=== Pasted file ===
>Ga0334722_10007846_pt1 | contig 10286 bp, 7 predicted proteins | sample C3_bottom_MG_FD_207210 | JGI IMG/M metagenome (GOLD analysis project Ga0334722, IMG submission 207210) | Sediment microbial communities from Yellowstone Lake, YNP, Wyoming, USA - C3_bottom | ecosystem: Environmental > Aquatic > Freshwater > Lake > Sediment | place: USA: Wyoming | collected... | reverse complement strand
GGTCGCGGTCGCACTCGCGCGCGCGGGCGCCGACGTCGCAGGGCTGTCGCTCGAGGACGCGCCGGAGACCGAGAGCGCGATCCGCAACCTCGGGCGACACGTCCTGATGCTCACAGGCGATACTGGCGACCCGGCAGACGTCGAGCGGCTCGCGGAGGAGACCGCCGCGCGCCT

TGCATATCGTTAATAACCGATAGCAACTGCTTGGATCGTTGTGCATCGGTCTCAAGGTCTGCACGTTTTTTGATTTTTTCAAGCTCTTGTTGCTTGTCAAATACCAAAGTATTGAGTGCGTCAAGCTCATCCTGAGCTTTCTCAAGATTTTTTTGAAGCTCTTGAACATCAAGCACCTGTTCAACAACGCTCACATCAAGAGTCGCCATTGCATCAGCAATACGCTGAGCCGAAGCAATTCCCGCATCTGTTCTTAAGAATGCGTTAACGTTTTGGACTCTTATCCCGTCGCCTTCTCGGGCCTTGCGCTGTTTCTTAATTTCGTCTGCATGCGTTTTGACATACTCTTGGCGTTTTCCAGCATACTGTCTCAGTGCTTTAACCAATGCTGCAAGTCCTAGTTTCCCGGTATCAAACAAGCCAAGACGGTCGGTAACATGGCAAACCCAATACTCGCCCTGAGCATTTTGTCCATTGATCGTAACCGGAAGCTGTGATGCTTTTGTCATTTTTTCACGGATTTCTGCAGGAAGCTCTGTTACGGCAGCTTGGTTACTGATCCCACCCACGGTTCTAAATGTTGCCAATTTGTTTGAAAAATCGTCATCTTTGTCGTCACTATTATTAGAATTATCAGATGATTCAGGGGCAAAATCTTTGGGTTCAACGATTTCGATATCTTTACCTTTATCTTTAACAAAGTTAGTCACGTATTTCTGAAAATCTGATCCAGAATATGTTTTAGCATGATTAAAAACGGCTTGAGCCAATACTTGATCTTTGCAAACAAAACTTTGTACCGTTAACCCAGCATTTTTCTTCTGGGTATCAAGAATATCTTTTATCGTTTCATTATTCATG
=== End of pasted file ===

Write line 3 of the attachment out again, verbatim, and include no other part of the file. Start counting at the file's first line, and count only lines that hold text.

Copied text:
TGCATATCGTTAATAACCGATAGCAACTGCTTGGATCGTTGTGCATCGGTCTCAAGGTCTGCACGTTTTTTGATTTTTTCAAGCTCTTGTTGCTTGTCAAATACCAAAGTATTGAGTGCGTCAAGCTCATCCTGAGCTTTCTCAAGATTTTTTTGAAGCTCTTGAACATCAAGCACCTGTTCAACAACGCTCACATCAAGAGTCGCCATTGCATCAGCAATACGCTGAGCCGAAGCAATTCCCGCATCTGTTCTTAAGAATGCGTTAACGTTTTGGACTCTTATCCCGTCGCCTTCTCGGGCCTTGCGCTGTTTCTTAATTTCGTCTGCATGCGTTTTGACATACTCTTGGCGTTTTCCAGCATACTGTCTCAGTGCTTTAACCAATGCTGCAAGTCCTAGTTTCCCGGTATCAAACAAGCCAAGACGGTCGGTAACATGGCAAACCCAATACTCGCCCTGAGCATTTTGTCCATTGATCGTAACCGGAAGCTGTGATGCTTTTGTCATTTTTTCACGGATTTCTGCAGGAAGCTCTGTTACGGCAGCTTGGTTACTGATCCCACCCACGGTTCTAAATGTTGCCAATTTGTTTGAAAAATCGTCATCTTTGTCGTCACTATTATTAGAATTATCAGATGATTCAGGGGCAAAATCTTTGGGTTCAACGATTTCGATATCTTTACCTTTATCTTTAACAAAGTTAGTCACGTATTTCTGAAAATCTGATCCAGAATATGTTTTAGCATGATTAAAAACGGCTTGAGCCAATACTTGATCTTTGCAAACAAAACTTTGTACCGTTAACCCAGCATTTTTCTTCTGGGTATCAAGAATATCTTTTATCGTTTCATTATTCATG